Elliott StegallThe Sonnet: Petrarch, Ronsard, Shakespeare, Herrick, WordsworthThe Sonnet: Petrarch, Ronsard, Shakespeare, Herrick, WordsworthIf you would find an explanation for all this, you must recollect that although the delights of poetry are most If you would find an explanation for all this, you must recollect that although the delights of poetry are most exquisite, they can be fully understood only by the rarest geniuses, who are careless of wealth and possess a exquisite, they can be fully understood only by the rarest geniuses, who are careless of wealth and possess a marked contempt for the things of this world, and who are by nature especially endowed with a peculiar marked contempt for the things of this world, and who are by nature especially endowed with a peculiar l d f d f l C l d h h f h l dl d f d f l C l d h h f h l delevation and freedom of soul. Consequently, as experience and the authority of the most learned writers elevation and freedom of soul. Consequently, as experience and the authority of the most learned writers agree, in no branch of art can mere industry and application accomplish so little.agree, in no branch of art can mere industry and application accomplish so little.The SonnetThe earliest recorded sonnets are by Giacomo (or Iacopo) da Lentini, called "il Notaro" (fl. 1233 - ca. 1245), who was at the court of the Emperor Frederick II ( ), pin Sicily (reigned 1220-1250). Giacomo da Lentini is usually credited with the invention of the sonnet but Petrarch perfected it. Most of the entries in Il Canzoniere are sonnetsMost of the entries in Il Canzoniere are sonnets. The Petrarchan sonnet, at least in its Italian-language form, generally follows a set rhyme scheme, which runs as follows: abba abba cdc dcd. The first eight lines, or octave, do not often deviate from the abba abba pattern, but the last six lines, or sestet, frequently follow a different pattern, such as cde cde, cde ced, or cdc dee. Each line also has the same number of syllables, usually 11 or 7 by Petrarch The English Sonnet has 10 syllables per line7 by Petrarch. The English Sonnet has 10 syllables per line. How to write a sonnet:http://petrarch.petersadlon.com/submissions/Sonnet.pdfPetrarch:Petrarch:The Canzoniere (the Songbook) #The Canzoniere (the Songbook) #11You who hear the sound in scattered rhymesYou who hear the sound in scattered rhymesYou who hear the sound, in scattered rhymes, You who hear the sound, in scattered rhymes, of those sighs on which I fed my heart,of those sighs on which I fed my heart,in my first vagrant youthfulness,in my first vagrant youthfulness,when I was partly other than I am,when I was partly other than I am,I hope to find pity, and forgiveness,I hope to find pity, and forgiveness,for all the modes in which I talk and weep,for all the modes in which I talk and weep,between vain hope and vain sadness,between vain hope and vain sadness,in those who understand love through its trialsin those who understand love through its trialsin those who understand love through its trials. in those who understand love through its trials. Yet I see clearly now I have becomeYet I see clearly now I have becomean old tale amongst all these people, so thatan old tale amongst all these people, so thatit often makes me ashamed of myself;it often makes me ashamed of myself;it often makes me ashamed of myself;it often makes me ashamed of myself;and shame is the fruit of my vanities,and shame is the fruit of my vanities,and remorse, and the clearest knowledgeand remorse, and the clearest knowledgeof how the world's delight is a brief dreamof how the world's delight is a brief dreamof how the world s delight is a brief dream.of how the world s delight is a brief dream.Petrarch Petrarch I'vo pensandoI'vo pensando (I go thinking) #264(I go thinking) #264I thi ki d t itI thi ki d t itI go thinking, and so strong a pityI go thinking, and so strong a pityfor myself assails me in thought,for myself assails me in thought,that I'm forced sometimesthat I'm forced sometimesto weep with other tears than once I did:to weep with other tears than once I did:for seeing my end nearer every dayfor seeing my end nearer every dayfor seeing my end nearer every day,for seeing my end nearer every day,I've asked God a thousand times for those wingsI've asked God a thousand times for those wingswith which our intellectwith which our intellectcan rise from this mortal prison to heaven.can rise from this mortal prison to heaven.But till now nothing has eased me,But till now nothing has eased me,i h I di h I dno prayers, or sighs, or tears I produce:no prayers, or sighs, or tears I produce:and that is what has to be,and that is what has to be,since he who had strength to stand, but fell on the way,since he who had strength to stand, but fell on the way,deserves to lie on the ground and find his level.deserves to lie on the ground and find his level.I see those merciful armsI see those merciful armsI see those merciful arms,I see those merciful arms,I which I believe, still open wide,I which I believe, still open wide,but fear grips mebut fear grips meat other's example, and I tremble at my state,at other's example, and I tremble at my state,that spurs me higher, and perhaps I near the end.that spurs me higher, and perhaps I near the end.My Lord why will you not freeMy Lord why will you not freeMy Lord, why will you not freeMy Lord, why will you not freemy face ever of this blush of shame?my face ever of this blush of shame?Like a man who dreamsLike a man who dreamsLike a man who dreams,Like a man who dreams,death seems to be before my eyes:death seems to be before my eyes:and I would make defence yet have noand I would make defence yet have noand I would make defence, yet have no and I would make defence, yet have no weapons.weapons.I see what I have done truth badly understoodI see what I have done, truth badly understooddoes not deceive me, rather Love compels me,he who never lets those who believein him too much follow the path of honour:and I feel a gracious disdain, bitter and severe,from time to time, in my heart,that reveals every hidden thoughton my forehead, where others see:on my forehead, where others see:to love a mortal being with such faithas is owed to God alone, is the moredenied to those who seek more merit.A d it i t till i l d iAnd it cries out still in a loud voiceto reason, lead astray by the senses:but though mind hears, and thoughtattends, habit spurs it on,, p ,and pictures to the eyesher who was born only to make me perish,by pleasing me too much, and herself.I do not know what span heaven allotted meI do not know what span heaven allotted mewhen I was newly come to this earthwhen I was newly come to this earthwhen I was newly come to this earthwhen I was newly come to this earthto suffer the bitter warto suffer the bitter warthat I contrive to wage against myself:that I contrive to wage against myself:nor through the corporeal veil can Inor through the corporeal veil can Ianticipate the day that ends my life:anticipate the day that ends my life:but I see my hair alterbut I see my hair alterbut I see my hair alterbut I see my hair alterand my desires change within me.and my desires change within me.Now that I think the time for deathNow that I think the time for deathis near, or at least not far,is near, or at least not far,I'm like one that loss makes shrewd and wise,I'm like one that loss makes shrewd and wise,thinking of how it was he left the paththinking of how it was he left the paththinking of how it was he left the paththinking of how it was he left the pathof right, that brings us to our true harbour:of right, that brings us to our true harbour:and I feel the goadand I feel the goadof shame and grief turning me about:of shame and grief turning me about:yet the other does not free me,yet the other does not free me,that pleasure so strong in me by customthat pleasure so strong in me by customthat pleasure so strong in me by customthat pleasure so strong in me by customthat it dares to bargain with death.that it dares to bargain with death.Song, you know I grow colderSong, you know I grow colderSong, you know I grow colderSong, you know I grow colderwith fear than frozen snow,with fear than frozen snow,knowing I must truly die:knowing I must truly die:g yg yand that by indecision I've always turnedand that by indecision I've always turnedto ashes the best part of my life's brief thread:to ashes the best part of my life's brief thread:h h i b dh h i b dnor was there ever a heavier burdennor was there ever a heavier burdenthat that which I sustain in this state:that that which I sustain in this state:for with death at my sidefor with death at my sidefor with death at my sidefor with death at my sideI search for new help in living,I search for new help in living,and see the better and cling to the worstand see the better and cling to the worstand see the better, and cling to the worst.and see the better, and cling to the worst.90 90 The golden hair was loosened in the breezeThe golden hair was loosened in the breezeThe golden hair was loosened in the breeze The golden hair was loosened in the breeze That in many sweet knots whirled it and reeled, That in many sweet knots whirled it and reeled, And the dear light seemed ever to increase And the dear light seemed ever to increase Of those fair eyes that now keep it concealed: Of those fair eyes that now keep it concealed: And the face seemed to color, and the glance And the face seemed to color, and the glance To feel pity, who knows if false or true; To feel pity, who knows if false or true; I who had in my breast the loving cue, I who had in my breast the loving cue, Is it surprising if I flared at once? Is it surprising if I flared at once? Her gait was not like that of mortal things, Her gait was not like that of mortal things, But of angelic forms; and her words' sound But of angelic forms; and her words' sound Was not like that which from our voices springs; Was not like that which from our voices springs; A divine spirit and a living sun A divine spirit and a living sun Was what I saw; if such it is not found, Was what I saw; if such it is not found, The wound remains, although the bow is gone. The wound remains, although the bow is gone. Sonnets of Petrarch: http://website.lineone.net/~ssiggeman/petrarch1.htmlPIERRE de RONSARD, 1524PIERRE de RONSARD, 1524--1585.1585.PIERRE de RONSARD, 1524PIERRE de RONSARD, 1524 1585.1585.Ronsard's early years gave little sign of his vocation. He was for some time a Ronsard's early years gave little sign of his vocation. He was for some time a page of the court, was in the service of James V. of Scotland, and had his page of the court, was in the service of James V. of Scotland, and had his share of shipwrecks, battles, and amorous adventures. An illness which share of shipwrecks, battles, and amorous adventures. An illness which produced total deafness made him a scholar and poet, as in another age and produced total deafness made him a scholar and poet, as in another age and p p , gp p , gcountry it might have made him a saint and an ascetic. country it might have made him a saint and an ascetic. With all his industry, and almost religious zeal for art, he is one of the poets With all his industry, and almost religious zeal for art, he is one of the poets who make themselves rather than are born singers His epic the Franciadewho make themselves rather than are born singers His epic the Franciadewho make themselves, rather than are born singers. His epic, the Franciade, who make themselves, rather than are born singers. His epic, the Franciade, is as tedious as other artificial epics, and his odes are almost unreadable. is as tedious as other artificial epics, and his odes are almost unreadable. We are never allowed to forget that he is the poet who read the Iliad We are never allowed to forget that he is the poet who read the Iliad through in three days. He is more mythological than Pindar. through in three days. He is more mythological than Pindar. His constant allusion to his grey hair, an affectation which may be noticed in His constant allusion to his grey hair, an affectation which may be noticed in Shelley, is borrowed from Anacreon (A Greek lyric poet 582 Shelley, is borrowed from Anacreon (A Greek lyric poet 582 485 BC). 485 BC). Many of the sonnets in which he 'petrarquizes,' retain the faded odour of Many of the sonnets in which he 'petrarquizes,' retain the faded odour of y p q ,y p q ,the roses he loved; and his songs have fire and melancholy and a sense as the roses he loved; and his songs have fire and melancholy and a sense as of perfume from 'a closet long to quiet vowed, with mothed and dropping of perfume from 'a closet long to quiet vowed, with mothed and dropping arras hung.' Ronsard's great fame declined but he has been duly honoured arras hung.' Ronsard's great fame declined but he has been duly honoured by the newest school of French poetry. by the newest school of French poetry. y p yy p yThe forms that dominate the poetic production of these poets are The forms that dominate the poetic production of these poets are h P h l (d l d dh P h l (d l d dthe Petrarchan sonnet cycle (developed around an amorous the Petrarchan sonnet cycle (developed around an amorous encounter or an idealized woman) and the encounter or an idealized woman) and the Horatian/Anacreontic ode (of the 'wine, women and song' Horatian/Anacreontic ode (of the 'wine, women and song' variety often making use of the Horatian "carpe diem" toposvariety often making use of the Horatian "carpe diem" toposvariety, often making use of the Horatian carpe diem topos variety, often making use of the Horatian carpe diem topos --life is short, seize the day). Ronsard also tried early on to adapt life is short, seize the day). Ronsard also tried early on to adapt the Pindaric ode into French and, later, to write a nationalist the Pindaric ode into French and, later, to write a nationalist verse epic modelled on Homer and Virgil (entitled the verse epic modelled on Homer and Virgil (entitled the ve se ep c ode ed o o e a d V g (e t t ed t eve se ep c ode ed o o e a d V g (e t t ed t eFranciade), which he never completed. Throughout the period, Franciade), which he never completed. Throughout the period, the use of mythology is frequent, but so too is a depiction of the use of mythology is frequent, but so too is a depiction of the natural world (woods, rivers).the natural world (woods, rivers).PoemsofPierredeRonsard1550PoemsofPierredeRonsard1550PoemsofPierredeRonsard1550PoemsofPierredeRonsard1550ROSESROSESROSESROSESIsendyouhereawreathofblossomsblown,Isendyouhereawreathofblossomsblown,Andwovenflowersatsunsetgathered,Andwovenflowersatsunsetgathered,Anotherdawnhadseenthemruined,andshedAnotherdawnhadseenthemruined,andshedAnotherdawnhadseenthemruined,andshedAnotherdawnhadseenthemruined,andshedLooseleavesuponthegrassatrandomstrown.Looseleavesuponthegrassatrandomstrown.Bythis,theirsureexample,beitknown,Bythis,theirsureexample,beitknown,Thatallyourbeauties,nowinperfectflower,Thatallyourbeauties,nowinperfectflower,y , p ,y , p ,Shallfadeasthese,andwitherinanhour,Shallfadeasthese,andwitherinanhour,Flowerlike,andbriefofdays,astheflowersown.Flowerlike,andbriefofdays,astheflowersown.Ah,timeisflying,ladyAh,timeisflying,ladytimeisflying;timeisflying;Nay 'tisnottimethatfliesbutwethatgo Nay 'tisnottimethatfliesbutwethatgo Nay, tisnottimethatfliesbutwethatgo,Nay, tisnottimethatfliesbutwethatgo,Whoinshortspaceshallbeinchurchyardlying,Whoinshortspaceshallbeinchurchyardlying,Andofourlovingparleynoneshallknow,Andofourlovingparleynoneshallknow,Noranymanconsiderwhatwewere;Noranymanconsiderwhatwewere;Noranymanconsiderwhatwewere;Noranymanconsiderwhatwewere;Bethereforekind,mylove,whilesthouartfair.Bethereforekind,mylove,whilesthouartfair.(thisfontiscalledConstantia)Les Amours de Marie: VILes Amours de Marie: VIIm sending you some flowers, that my handIm sending you some flowers, that my handPicked just now from all this blossoming,Picked just now from all this blossoming,That, if theyd not been gathered this evening,That, if theyd not been gathered this evening,Tomorrow would be scattered on the ground.Tomorrow would be scattered on the ground.Take this for an example, one thats sound,Take this for an example, one thats sound,That your beauty, in all its floweringThat your beauty, in all its floweringWill fall in a moment quickly witheringWill fall in a moment quickly witheringWill fall, in a moment, quickly withering,Will fall, in a moment, quickly withering,And like the flowers will no more be found.And like the flowers will no more be found.Time goes by my lady: time goes byTime goes by my lady: time goes byTime goes by, my lady: time goes by,Time goes by, my lady: time goes by,Ah! Its not time but we ourselves who pass,Ah! Its not time but we ourselves who pass,And soon beneath the silent tomb we lie:And soon beneath the silent tomb we lie:And after death therell be no news, alas,And after death therell be no news, alas,Of these desires of which we are so full:Of these desires of which we are so full:So love me now, while you are beautiful.So love me now, while you are beautiful.Note: Ronsards Marie was an unidentified country girl from Anjou.Note: Ronsards Marie was an unidentified country girl from Anjou.TO HIS YOUNG MISTRESSTO HIS YOUNG MISTRESSRONSARD 1550RONSARD 1550RONSARD, 1550.RONSARD, 1550.Fair flower of fifteen springs, that still Fair flower of fifteen springs, that still p g ,p g ,Art scarcely blossomed from the bud, Art scarcely blossomed from the bud, Yet hast such store of evil will, Yet hast such store of evil will, A heart so full of hardihood, A heart so full of hardihood, Seeking to hide in friendly wise Seeking to hide in friendly wise The mischief of your mocking eyes. The mischief of your mocking eyes. If you have pity, child, give o'er; If you have pity, child, give o'er; Give back the heart you stole from me, Give back the heart you stole from me, Pirate, setting so little store Pirate, setting so little store On this your captive from Love's sea, On this your captive from Love's sea, Holding his misery for gain, Holding his misery for gain, And making pleasure of his painAnd making pleasure of his painAnd making pleasure of his pain. And making pleasure of his pain. Another, not so fair of face, Another, not so fair of face, But far more pitiful than you, But far more pitiful than you, Would take my heart, if of his grace, Would take my heart, if of his grace, My heart would give her of Love's due; My heart would give her of Love's due; d h h ll h i i fi dd h h ll h i i fi dAnd she shall have it, since I find And she shall have it, since I find That you are cruel and unkind. That you are cruel and unkind. Nay, I would rather that it died, Nay, I would rather that it died, Within your white hands prisoning, Within your white hands prisoning, Would rather that it still abide Would rather that it still abide In your ungentle comforting. In your ungentle comforting. Than change its faith, and seek to her Than change its faith, and seek to her That is more kind, but not so fair. That is more kind, but not so fair. Sonnets Pour Helene Book I: LSonnets Pour Helene Book I: LSonnets Pour Helene Book I: LSonnets Pour Helene Book I: LThough the human spirit gives itself noble airsThough the human spirit gives itself noble airsIn Platos doctrine, who calls it divine influx,In Platos doctrine, who calls it divine influx,Without the body it would do nothing much,Without the body it would do nothing much,Without the body it would do nothing much,Without the body it would do nothing much,While vainly praising its origin up there.While vainly praising its origin up there.The soul sees through the senses, imagines, hears,The soul sees through the senses, imagines, hears,Has from the bodys powers its acts and looks:Has from the bodys powers its acts and looks:Th i it b di d h it k b kTh i it b di d h it k b kThe spirit once embodied has wit, makes books,The spirit once embodied has wit, makes books,Matter makes it more perfect and more fair.Matter makes it more perfect and more fair.You love the spirit, now, and yet, without reason,You love the spirit, now, and yet, without reason,You say that all passions defiled by the body.You say that all passions defiled by the body.y p y yy p y yTo say so is merely a fault of imaginationTo say so is merely a fault of imaginationThat takes what is false for true reality:That takes what is false for true reality:And recalls the ancient myth of Ixion,And recalls the ancient myth of Ixion,Who fed on air and loved a clouds deceitWho fed on air and loved a clouds deceitWho fed on air, and loved a cloud s deceit.Who fed on air, and loved a cloud s deceit.Note: Ixion tried to seduce Juno, but Jupiter substituted a cloud for her person. Ronsard refers to NeoNote: Ixion tried to seduce Juno, but Jupiter substituted a cloud for her person. Ronsard refers to Neo--Platonic metaphysics in criticising Platos Idealism. Compare John Donnes poem The Ecstasie. Donne Platonic metaphysics in criticising Platos Idealism. Compare John Donnes poem The Ecstasie. Donne like Marvell seems to have been influenced by Ronsard and his peers.like Marvell seems to have been influenced by Ronsard and his peers.Poems of Ronsard:http://www.tonykline.co.uk/PITBR/French/Ronsard.htmShakespearean sonnetNot only is the English sonnet the easiest in terms of its rhyme scheme, calling for only pairs of rhyming words rather than groups of 4, but it is the most flexible in terms of the placement of the volta Shakespeare (1564 1616) often places the "turn " as in the Italian at L9:of the volta. Shakespeare (1564 1616) often places the turn, as in the Italian, at L9: "Sonnet XXIX"When in disgrace with Fortune and men's eyes,I all alone beweep my outcast state,And trouble deaf heaven with my bootless cries,And look upon myself and curse my fate,Wishing me like to one more rich in hopeWishing me like to one more rich in hope,Featured like him, like him with friends possessed,Desiring this man's art and that man's scope,With what I most enjoy contented least,Yet in these thoughts my self almost despising,Haply I think on thee, and then my state,(Like to the lark at break of day arisingFrom sullen earth) sings hymns at heaven's gate,From sullen earth) sings hymns at heaven s gate,For thy sweet love remembered such wealth brings,That then I scorn to change my state with kings.Robert Herrick (1591Robert Herrick (1591--1674)1674)Robert Herrick (1591Robert Herrick (1591 1674)1674)TOTHEVIRGINS,TOMAKEMUCHOFTIME.GATHERyerosebudswhileyemay,Oldtimeisstillaflying:Oldtimeisstilla flying:AndthissameflowerthatsmilestodayTomorrowwillbedying.Thegloriouslampofheaven,thesun,Th hi h h ' iThehigherhe'sagetting,Thesoonerwillhisraceberun,Andnearerhe'stosetting.Thatageisbestwhichisthefirst,g ,Whenyouthandbloodarewarmer;Butbeingspent,theworse,andworstTimesstillsucceedtheformer.Th b t b t tiThenbenotcoy,butuseyourtime,Andwhileyemaygomarry:ForhavinglostbutonceyourprimeYoumayforevertarry.y yWilliam Wordsworth (1770William Wordsworth (1770 1850)1850)William Wordsworth (1770 William Wordsworth (1770 1850)1850)"London 1802""London 1802"London, 1802London, 1802Milton!thoushouldstbelivingatthishour:Milton!thoushouldstbelivingatthishour:Englandhathneedofthee:sheisafenEnglandhathneedofthee:sheisafenOf l d d Of l d d Ofstagnantwaters:altar,sword,andpen,Ofstagnantwaters:altar,sword,andpen,Fireside,theheroicwealthofhallandbower,Fireside,theheroicwealthofhallandbower,HaveforfeitedtheirancientEnglishdowerHaveforfeitedtheirancientEnglishdowerOfi dh i W lfi h Ofi dh i W lfi h Ofinwardhappiness.Weareselfishmen;Ofinwardhappiness.Weareselfishmen;Oh!raiseusup,returntousagain;Oh!raiseusup,returntousagain;Andgiveusmanners,virtue,freedom,power.Andgiveusmanners,virtue,freedom,power.Th l lik S dd l Th l lik S dd l ThysoulwaslikeaStar,anddweltapart;ThysoulwaslikeaStar,anddweltapart;Thouhadstavoicewhosesoundwaslikethesea:Thouhadstavoicewhosesoundwaslikethesea:Pureasthenakedheavens,majestic,free,Pureasthenakedheavens,majestic,free,S did h l lif ' S did h l lif ' Sodidstthoutravelonlife'scommonway,Sodidstthoutravelonlife'scommonway,Incheerfulgodliness;andyetthyheartIncheerfulgodliness;andyetthyheartThelowliestdutiesonherselfdidlay.Thelowliestdutiesonherselfdidlay.Here, the octave develops the idea of the decline and corruption of the English race, while the sestet opposes to that loss Here, the octave develops the idea of the decline and corruption of the English race, while the sestet opposes to that loss the qualities Milton possessed which the race now desperately needs.the qualities Milton possessed which the race now desperately needs.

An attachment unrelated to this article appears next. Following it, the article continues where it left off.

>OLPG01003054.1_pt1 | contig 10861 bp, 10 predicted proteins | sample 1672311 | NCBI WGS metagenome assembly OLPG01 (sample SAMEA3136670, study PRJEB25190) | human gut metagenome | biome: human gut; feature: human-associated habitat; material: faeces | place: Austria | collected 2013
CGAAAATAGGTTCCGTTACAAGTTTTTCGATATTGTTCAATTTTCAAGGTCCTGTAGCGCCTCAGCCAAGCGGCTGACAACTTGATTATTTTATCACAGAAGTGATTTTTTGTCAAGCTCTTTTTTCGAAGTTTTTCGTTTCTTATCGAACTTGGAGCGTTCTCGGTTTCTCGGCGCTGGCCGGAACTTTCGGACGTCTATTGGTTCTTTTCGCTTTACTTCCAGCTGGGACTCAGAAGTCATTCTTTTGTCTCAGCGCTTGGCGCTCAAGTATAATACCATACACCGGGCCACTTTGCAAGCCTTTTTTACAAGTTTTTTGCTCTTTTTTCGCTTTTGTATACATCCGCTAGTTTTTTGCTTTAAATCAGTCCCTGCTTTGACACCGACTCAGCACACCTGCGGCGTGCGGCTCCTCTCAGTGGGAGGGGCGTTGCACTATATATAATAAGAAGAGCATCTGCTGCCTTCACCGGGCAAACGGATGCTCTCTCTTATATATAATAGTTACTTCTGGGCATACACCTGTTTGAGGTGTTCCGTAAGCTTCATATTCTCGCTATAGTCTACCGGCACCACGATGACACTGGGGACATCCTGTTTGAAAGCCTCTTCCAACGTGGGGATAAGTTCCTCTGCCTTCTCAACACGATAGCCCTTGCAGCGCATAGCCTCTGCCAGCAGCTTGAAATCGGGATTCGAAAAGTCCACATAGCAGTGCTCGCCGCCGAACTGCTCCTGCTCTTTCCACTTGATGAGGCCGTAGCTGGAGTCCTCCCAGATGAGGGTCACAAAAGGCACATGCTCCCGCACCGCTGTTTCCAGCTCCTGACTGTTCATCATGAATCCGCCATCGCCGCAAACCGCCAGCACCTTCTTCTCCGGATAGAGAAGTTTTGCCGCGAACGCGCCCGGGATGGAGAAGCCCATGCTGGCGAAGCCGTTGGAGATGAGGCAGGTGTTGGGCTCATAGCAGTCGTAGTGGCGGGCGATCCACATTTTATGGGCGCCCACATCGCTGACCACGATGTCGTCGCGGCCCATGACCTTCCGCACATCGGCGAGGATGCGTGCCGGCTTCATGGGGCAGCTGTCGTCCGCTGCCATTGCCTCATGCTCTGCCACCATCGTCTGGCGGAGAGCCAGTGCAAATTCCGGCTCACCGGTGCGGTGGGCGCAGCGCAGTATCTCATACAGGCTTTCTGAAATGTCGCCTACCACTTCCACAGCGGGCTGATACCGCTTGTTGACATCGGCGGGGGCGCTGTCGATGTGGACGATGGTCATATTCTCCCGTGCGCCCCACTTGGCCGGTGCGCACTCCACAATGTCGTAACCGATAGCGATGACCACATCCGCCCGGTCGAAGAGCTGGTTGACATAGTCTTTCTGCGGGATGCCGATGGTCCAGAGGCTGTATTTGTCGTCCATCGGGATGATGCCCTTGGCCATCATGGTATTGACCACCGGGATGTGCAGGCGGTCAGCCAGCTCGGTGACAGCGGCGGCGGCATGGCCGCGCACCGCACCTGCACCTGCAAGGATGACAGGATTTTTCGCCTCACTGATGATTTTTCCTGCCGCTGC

Recommended

View more >